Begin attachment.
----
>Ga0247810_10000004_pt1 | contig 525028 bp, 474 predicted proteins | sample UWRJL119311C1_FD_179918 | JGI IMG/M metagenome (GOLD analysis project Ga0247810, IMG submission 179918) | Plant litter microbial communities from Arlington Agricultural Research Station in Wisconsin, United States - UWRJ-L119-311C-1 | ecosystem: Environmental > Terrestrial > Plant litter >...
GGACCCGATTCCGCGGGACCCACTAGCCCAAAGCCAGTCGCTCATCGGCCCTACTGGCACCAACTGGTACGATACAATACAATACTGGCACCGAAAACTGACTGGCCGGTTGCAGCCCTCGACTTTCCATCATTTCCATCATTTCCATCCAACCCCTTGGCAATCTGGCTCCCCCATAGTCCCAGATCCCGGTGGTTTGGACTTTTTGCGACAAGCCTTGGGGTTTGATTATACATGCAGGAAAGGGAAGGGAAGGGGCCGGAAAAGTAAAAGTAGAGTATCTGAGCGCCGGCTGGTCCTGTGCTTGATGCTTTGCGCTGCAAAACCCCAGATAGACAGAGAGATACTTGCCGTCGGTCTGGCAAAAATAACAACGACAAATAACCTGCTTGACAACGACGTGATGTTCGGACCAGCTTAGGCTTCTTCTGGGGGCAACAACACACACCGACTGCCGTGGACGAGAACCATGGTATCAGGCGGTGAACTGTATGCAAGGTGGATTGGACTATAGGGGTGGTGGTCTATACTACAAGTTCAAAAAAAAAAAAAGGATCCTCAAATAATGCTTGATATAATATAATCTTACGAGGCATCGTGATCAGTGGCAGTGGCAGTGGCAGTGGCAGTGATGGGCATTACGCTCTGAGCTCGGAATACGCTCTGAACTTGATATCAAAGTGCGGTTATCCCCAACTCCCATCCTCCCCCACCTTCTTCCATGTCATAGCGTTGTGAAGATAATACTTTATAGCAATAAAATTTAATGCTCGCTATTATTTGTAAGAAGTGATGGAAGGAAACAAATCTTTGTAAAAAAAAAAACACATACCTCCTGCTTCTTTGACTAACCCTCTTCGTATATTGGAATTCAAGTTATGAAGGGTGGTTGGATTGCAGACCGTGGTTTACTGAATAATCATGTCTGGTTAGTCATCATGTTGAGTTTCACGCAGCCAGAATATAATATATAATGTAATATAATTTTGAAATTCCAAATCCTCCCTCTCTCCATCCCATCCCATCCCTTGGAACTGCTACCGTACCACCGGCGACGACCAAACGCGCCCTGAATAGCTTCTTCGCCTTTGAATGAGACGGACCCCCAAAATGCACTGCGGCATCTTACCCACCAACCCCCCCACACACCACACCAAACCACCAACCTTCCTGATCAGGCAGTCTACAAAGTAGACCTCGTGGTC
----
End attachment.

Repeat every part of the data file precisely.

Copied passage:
>Ga0247810_10000004_pt1 | contig 525028 bp, 474 predicted proteins | sample UWRJL119311C1_FD_179918 | JGI IMG/M metagenome (GOLD analysis project Ga0247810, IMG submission 179918) | Plant litter microbial communities from Arlington Agricultural Research Station in Wisconsin, United States - UWRJ-L119-311C-1 | ecosystem: Environmental > Terrestrial > Plant litter >...
GGACCCGATTCCGCGGGACCCACTAGCCCAAAGCCAGTCGCTCATCGGCCCTACTGGCACCAACTGGTACGATACAATACAATACTGGCACCGAAAACTGACTGGCCGGTTGCAGCCCTCGACTTTCCATCATTTCCATCATTTCCATCCAACCCCTTGGCAATCTGGCTCCCCCATAGTCCCAGATCCCGGTGGTTTGGACTTTTTGCGACAAGCCTTGGGGTTTGATTATACATGCAGGAAAGGGAAGGGAAGGGGCCGGAAAAGTAAAAGTAGAGTATCTGAGCGCCGGCTGGTCCTGTGCTTGATGCTTTGCGCTGCAAAACCCCAGATAGACAGAGAGATACTTGCCGTCGGTCTGGCAAAAATAACAACGACAAATAACCTGCTTGACAACGACGTGATGTTCGGACCAGCTTAGGCTTCTTCTGGGGGCAACAACACACACCGACTGCCGTGGACGAGAACCATGGTATCAGGCGGTGAACTGTATGCAAGGTGGATTGGACTATAGGGGTGGTGGTCTATACTACAAGTTCAAAAAAAAAAAAAGGATCCTCAAATAATGCTTGATATAATATAATCTTACGAGGCATCGTGATCAGTGGCAGTGGCAGTGGCAGTGGCAGTGATGGGCATTACGCTCTGAGCTCGGAATACGCTCTGAACTTGATATCAAAGTGCGGTTATCCCCAACTCCCATCCTCCCCCACCTTCTTCCATGTCATAGCGTTGTGAAGATAATACTTTATAGCAATAAAATTTAATGCTCGCTATTATTTGTAAGAAGTGATGGAAGGAAACAAATCTTTGTAAAAAAAAAAACACATACCTCCTGCTTCTTTGACTAACCCTCTTCGTATATTGGAATTCAAGTTATGAAGGGTGGTTGGATTGCAGACCGTGGTTTACTGAATAATCATGTCTGGTTAGTCATCATGTTGAGTTTCACGCAGCCAGAATATAATATATAATGTAATATAATTTTGAAATTCCAAATCCTCCCTCTCTCCATCCCATCCCATCCCTTGGAACTGCTACCGTACCACCGGCGACGACCAAACGCGCCCTGAATAGCTTCTTCGCCTTTGAATGAGACGGACCCCCAAAATGCACTGCGGCATCTTACCCACCAACCCCCCCACACACCACACCAAACCACCAACCTTCCTGATCAGGCAGTCTACAAAGTAGACCTCGTGGTC